Finding unknown quantities in triangles, such as the lengths of sides and the measure of angles, is a critical portion of the study of trigonometry. This Chapter deals with how to find such unknown quantities in different cases where certain quantities are known.
Also introduced in this Chapter are vectors. Consider for a moment the idea that all things cannot be represented with only a number. For example, while you can count the number of pencils in your desk with a number, you cannnot completely describe the force you apply when pushing on your desk with just a number. This is because, in addition to the number describing the strength of the force, you need something describing the direction of the force (in this case, pushing down). Vectors are a way to describe these kinds of quantities; they have both a magnitude and a direction.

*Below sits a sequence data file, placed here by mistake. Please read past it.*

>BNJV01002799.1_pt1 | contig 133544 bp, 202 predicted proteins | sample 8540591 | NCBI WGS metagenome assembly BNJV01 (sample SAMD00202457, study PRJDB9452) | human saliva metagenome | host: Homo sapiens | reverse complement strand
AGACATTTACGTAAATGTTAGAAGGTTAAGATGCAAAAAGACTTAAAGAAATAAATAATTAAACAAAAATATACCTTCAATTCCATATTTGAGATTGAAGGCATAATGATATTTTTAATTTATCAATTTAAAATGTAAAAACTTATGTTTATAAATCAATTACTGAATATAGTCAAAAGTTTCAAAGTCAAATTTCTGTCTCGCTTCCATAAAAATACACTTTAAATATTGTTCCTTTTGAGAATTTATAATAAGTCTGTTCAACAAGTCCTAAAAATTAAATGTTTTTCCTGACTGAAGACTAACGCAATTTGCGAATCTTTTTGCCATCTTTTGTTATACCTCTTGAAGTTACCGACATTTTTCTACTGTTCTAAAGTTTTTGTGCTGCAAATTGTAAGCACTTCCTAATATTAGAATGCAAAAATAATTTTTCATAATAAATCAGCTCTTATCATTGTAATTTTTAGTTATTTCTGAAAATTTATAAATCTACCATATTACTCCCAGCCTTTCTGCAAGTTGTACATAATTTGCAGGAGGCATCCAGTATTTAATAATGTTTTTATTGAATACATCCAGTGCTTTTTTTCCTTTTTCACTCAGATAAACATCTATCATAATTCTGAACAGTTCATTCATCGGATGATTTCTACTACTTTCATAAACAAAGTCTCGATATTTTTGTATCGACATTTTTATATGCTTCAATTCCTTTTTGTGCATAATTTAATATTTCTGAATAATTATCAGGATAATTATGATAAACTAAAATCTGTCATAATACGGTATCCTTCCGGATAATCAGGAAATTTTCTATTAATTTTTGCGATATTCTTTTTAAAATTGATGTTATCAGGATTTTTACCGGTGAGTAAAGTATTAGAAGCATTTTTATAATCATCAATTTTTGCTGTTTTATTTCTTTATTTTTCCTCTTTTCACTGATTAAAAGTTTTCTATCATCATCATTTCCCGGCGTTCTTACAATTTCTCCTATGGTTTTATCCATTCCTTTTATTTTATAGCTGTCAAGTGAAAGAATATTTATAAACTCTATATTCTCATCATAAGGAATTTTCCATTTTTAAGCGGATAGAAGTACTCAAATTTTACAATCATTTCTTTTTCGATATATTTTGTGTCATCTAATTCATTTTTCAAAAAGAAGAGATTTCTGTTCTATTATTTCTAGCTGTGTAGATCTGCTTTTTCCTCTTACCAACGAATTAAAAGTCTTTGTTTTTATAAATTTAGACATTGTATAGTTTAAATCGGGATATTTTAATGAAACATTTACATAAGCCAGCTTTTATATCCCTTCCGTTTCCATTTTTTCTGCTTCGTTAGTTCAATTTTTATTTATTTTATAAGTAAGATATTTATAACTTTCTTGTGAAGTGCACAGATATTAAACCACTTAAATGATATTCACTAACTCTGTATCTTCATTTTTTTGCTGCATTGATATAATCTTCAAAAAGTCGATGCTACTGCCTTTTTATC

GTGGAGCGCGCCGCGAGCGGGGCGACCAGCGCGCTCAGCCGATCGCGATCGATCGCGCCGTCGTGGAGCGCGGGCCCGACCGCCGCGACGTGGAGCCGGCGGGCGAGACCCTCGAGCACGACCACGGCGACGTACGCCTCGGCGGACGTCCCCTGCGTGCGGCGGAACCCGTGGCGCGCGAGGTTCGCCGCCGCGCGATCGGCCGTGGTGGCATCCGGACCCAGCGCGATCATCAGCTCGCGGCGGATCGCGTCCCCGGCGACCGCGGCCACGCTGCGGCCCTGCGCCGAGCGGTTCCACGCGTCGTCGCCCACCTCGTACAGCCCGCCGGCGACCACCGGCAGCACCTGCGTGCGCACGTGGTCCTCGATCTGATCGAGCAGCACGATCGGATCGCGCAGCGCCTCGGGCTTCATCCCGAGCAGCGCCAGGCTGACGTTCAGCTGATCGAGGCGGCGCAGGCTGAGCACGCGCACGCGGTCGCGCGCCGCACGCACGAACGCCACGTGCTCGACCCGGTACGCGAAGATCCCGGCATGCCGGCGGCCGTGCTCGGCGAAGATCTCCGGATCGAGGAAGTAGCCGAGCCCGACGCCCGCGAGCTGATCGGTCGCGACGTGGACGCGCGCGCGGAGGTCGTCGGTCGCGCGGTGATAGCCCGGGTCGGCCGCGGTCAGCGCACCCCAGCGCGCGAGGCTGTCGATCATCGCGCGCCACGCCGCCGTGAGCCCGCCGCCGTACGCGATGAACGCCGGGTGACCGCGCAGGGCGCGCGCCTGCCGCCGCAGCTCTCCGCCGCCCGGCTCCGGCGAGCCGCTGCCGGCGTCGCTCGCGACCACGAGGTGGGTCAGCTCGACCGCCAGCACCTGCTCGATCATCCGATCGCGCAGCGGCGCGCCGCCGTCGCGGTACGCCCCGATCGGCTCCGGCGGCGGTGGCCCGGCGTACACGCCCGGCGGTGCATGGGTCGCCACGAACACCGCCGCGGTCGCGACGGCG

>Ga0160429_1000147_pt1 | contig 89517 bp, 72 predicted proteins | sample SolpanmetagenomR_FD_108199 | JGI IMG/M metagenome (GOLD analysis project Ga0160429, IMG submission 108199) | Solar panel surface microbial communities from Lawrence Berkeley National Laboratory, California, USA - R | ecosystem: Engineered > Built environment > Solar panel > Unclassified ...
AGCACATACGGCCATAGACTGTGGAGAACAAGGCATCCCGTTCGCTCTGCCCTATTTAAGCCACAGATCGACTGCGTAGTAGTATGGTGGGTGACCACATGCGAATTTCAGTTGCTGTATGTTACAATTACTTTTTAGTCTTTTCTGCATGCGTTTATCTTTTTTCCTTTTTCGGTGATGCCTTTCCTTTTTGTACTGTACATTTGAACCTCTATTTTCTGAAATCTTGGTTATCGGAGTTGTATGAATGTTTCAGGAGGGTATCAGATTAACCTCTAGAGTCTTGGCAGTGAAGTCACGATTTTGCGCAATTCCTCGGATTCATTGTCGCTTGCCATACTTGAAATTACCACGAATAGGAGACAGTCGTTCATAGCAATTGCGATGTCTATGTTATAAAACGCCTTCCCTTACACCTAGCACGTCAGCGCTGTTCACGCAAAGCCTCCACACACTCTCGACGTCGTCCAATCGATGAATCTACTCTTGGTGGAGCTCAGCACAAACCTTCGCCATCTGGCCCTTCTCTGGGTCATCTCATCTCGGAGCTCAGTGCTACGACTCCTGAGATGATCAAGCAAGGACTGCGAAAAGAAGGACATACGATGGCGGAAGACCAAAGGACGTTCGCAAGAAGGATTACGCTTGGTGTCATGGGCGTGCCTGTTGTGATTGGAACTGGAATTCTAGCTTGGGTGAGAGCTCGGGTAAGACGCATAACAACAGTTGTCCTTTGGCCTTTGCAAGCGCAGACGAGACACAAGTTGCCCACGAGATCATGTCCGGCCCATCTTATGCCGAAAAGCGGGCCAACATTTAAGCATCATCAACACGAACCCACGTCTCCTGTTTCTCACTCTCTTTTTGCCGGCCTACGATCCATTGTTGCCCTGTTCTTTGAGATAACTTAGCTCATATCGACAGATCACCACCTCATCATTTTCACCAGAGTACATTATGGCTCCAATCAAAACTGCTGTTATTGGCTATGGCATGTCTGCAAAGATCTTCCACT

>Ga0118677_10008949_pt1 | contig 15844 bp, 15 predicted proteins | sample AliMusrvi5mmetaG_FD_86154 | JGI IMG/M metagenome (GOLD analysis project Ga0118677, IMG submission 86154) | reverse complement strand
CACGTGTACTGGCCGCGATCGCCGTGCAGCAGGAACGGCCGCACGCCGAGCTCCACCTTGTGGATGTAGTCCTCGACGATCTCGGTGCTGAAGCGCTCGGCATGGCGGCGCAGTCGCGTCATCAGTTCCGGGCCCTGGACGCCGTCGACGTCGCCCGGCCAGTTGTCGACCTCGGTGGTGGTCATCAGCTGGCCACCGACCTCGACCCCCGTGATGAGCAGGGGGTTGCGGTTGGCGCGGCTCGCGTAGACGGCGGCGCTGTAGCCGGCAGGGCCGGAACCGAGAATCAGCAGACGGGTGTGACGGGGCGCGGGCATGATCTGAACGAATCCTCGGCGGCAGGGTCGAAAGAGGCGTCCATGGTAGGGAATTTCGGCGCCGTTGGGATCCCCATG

This Chapter introduced ways to find unknown quantities in triangles when other quantities are known. Included were derivations and applications of the Law of Sines and the Law of Cosines. This was followed by alternate formulas for finding the area of a triangle, including Heron's Formula.
Cases where quantities were known, such as two angles and the not included side, or two angles and the included side, were presented, along with methods to find the other unknown quantities. This led to the "ambiguous case", where triangles with two sides and the not included angle as known quantities were addressed.
The Chapter then turned to vectors, including their definition, translation, addition, subtraction, multiplication by a scalar, and decomposition into combinations of unit vectors.